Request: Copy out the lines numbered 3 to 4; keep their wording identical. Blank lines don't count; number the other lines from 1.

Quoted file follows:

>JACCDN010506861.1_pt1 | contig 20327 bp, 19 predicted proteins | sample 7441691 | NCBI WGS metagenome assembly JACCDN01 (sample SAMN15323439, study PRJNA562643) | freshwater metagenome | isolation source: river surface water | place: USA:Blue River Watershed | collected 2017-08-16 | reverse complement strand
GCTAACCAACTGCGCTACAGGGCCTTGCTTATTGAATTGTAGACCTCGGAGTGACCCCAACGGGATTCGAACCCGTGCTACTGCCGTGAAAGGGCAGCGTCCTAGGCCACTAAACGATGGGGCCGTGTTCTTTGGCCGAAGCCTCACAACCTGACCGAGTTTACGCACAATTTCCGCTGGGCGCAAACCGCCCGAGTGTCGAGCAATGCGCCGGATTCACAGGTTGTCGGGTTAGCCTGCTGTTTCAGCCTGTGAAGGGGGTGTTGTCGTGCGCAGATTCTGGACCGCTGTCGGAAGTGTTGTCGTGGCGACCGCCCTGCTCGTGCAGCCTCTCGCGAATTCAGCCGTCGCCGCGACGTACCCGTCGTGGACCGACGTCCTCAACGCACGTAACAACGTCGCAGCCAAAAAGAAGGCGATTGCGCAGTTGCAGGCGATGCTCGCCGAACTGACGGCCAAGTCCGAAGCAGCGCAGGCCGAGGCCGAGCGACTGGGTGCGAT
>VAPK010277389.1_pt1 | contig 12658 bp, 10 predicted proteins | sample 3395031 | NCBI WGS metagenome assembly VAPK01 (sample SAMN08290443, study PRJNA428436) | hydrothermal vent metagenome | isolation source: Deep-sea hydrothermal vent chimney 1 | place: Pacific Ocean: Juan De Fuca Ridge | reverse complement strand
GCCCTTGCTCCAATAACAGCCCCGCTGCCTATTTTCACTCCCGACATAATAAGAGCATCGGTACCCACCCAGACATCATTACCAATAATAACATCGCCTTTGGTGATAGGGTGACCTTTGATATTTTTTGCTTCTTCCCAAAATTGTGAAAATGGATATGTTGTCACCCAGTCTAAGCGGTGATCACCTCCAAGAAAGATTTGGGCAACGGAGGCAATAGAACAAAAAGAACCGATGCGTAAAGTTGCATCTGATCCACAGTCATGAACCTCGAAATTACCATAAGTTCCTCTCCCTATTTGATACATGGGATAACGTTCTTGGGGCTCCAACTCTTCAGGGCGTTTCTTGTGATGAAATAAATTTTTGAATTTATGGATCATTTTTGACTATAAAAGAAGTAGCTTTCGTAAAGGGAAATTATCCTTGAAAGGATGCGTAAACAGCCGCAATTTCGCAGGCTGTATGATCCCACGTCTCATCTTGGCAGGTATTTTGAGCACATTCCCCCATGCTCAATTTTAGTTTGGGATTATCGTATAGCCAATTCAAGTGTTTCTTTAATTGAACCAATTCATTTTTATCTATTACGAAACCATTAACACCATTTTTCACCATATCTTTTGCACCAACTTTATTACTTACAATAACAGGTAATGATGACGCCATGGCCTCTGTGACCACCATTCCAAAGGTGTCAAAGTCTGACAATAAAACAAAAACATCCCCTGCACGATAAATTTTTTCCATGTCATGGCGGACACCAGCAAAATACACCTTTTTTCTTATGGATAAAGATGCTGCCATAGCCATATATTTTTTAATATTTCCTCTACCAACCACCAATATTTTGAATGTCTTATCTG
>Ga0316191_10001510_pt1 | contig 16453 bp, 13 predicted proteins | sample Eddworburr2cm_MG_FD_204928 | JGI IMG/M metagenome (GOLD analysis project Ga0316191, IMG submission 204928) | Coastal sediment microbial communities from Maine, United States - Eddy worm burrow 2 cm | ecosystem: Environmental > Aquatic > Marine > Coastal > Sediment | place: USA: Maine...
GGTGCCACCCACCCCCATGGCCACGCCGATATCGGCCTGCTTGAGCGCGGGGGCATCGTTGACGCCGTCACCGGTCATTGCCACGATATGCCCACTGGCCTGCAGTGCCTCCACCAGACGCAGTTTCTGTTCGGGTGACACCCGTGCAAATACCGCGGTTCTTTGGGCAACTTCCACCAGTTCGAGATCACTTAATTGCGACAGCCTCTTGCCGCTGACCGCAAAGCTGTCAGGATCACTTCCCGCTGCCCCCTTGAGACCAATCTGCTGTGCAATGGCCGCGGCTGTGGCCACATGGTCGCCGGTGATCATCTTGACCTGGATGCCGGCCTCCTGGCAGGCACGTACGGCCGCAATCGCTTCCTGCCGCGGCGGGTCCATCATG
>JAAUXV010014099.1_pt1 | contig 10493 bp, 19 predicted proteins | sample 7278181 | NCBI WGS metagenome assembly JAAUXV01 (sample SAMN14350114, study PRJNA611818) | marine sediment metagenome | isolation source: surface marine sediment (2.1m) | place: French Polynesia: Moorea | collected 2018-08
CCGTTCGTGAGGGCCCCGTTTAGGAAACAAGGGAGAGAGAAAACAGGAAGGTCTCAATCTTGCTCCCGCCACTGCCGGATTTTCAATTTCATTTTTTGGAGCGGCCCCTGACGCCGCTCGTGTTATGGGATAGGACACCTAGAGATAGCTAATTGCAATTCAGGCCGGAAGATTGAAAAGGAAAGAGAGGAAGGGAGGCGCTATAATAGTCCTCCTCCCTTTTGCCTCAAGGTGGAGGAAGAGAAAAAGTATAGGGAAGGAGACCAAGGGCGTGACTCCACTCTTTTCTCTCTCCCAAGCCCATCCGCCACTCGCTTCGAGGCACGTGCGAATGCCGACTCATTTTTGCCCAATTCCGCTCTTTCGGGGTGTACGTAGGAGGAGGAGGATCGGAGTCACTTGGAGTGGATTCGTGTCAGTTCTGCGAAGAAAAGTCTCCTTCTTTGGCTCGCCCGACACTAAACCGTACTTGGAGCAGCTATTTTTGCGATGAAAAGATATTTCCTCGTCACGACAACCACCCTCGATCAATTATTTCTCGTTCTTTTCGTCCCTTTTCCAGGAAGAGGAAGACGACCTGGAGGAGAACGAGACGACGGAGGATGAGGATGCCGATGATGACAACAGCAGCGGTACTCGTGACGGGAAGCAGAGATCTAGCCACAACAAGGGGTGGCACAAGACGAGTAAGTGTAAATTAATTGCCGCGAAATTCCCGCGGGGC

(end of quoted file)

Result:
>VAPK010277389.1_pt1 | contig 12658 bp, 10 predicted proteins | sample 3395031 | NCBI WGS metagenome assembly VAPK01 (sample SAMN08290443, study PRJNA428436) | hydrothermal vent metagenome | isolation source: Deep-sea hydrothermal vent chimney 1 | place: Pacific Ocean: Juan De Fuca Ridge | reverse complement strand
GCCCTTGCTCCAATAACAGCCCCGCTGCCTATTTTCACTCCCGACATAATAAGAGCATCGGTACCCACCCAGACATCATTACCAATAATAACATCGCCTTTGGTGATAGGGTGACCTTTGATATTTTTTGCTTCTTCCCAAAATTGTGAAAATGGATATGTTGTCACCCAGTCTAAGCGGTGATCACCTCCAAGAAAGATTTGGGCAACGGAGGCAATAGAACAAAAAGAACCGATGCGTAAAGTTGCATCTGATCCACAGTCATGAACCTCGAAATTACCATAAGTTCCTCTCCCTATTTGATACATGGGATAACGTTCTTGGGGCTCCAACTCTTCAGGGCGTTTCTTGTGATGAAATAAATTTTTGAATTTATGGATCATTTTTGACTATAAAAGAAGTAGCTTTCGTAAAGGGAAATTATCCTTGAAAGGATGCGTAAACAGCCGCAATTTCGCAGGCTGTATGATCCCACGTCTCATCTTGGCAGGTATTTTGAGCACATTCCCCCATGCTCAATTTTAGTTTGGGATTATCGTATAGCCAATTCAAGTGTTTCTTTAATTGAACCAATTCATTTTTATCTATTACGAAACCATTAACACCATTTTTCACCATATCTTTTGCACCAACTTTATTACTTACAATAACAGGTAATGATGACGCCATGGCCTCTGTGACCACCATTCCAAAGGTGTCAAAGTCTGACAATAAAACAAAAACATCCCCTGCACGATAAATTTTTTCCATGTCATGGCGGACACCAGCAAAATACACCTTTTTTCTTATGGATAAAGATGCTGCCATAGCCATATATTTTTTAATATTTCCTCTACCAACCACCAATATTTTGAATGTCTTATCTG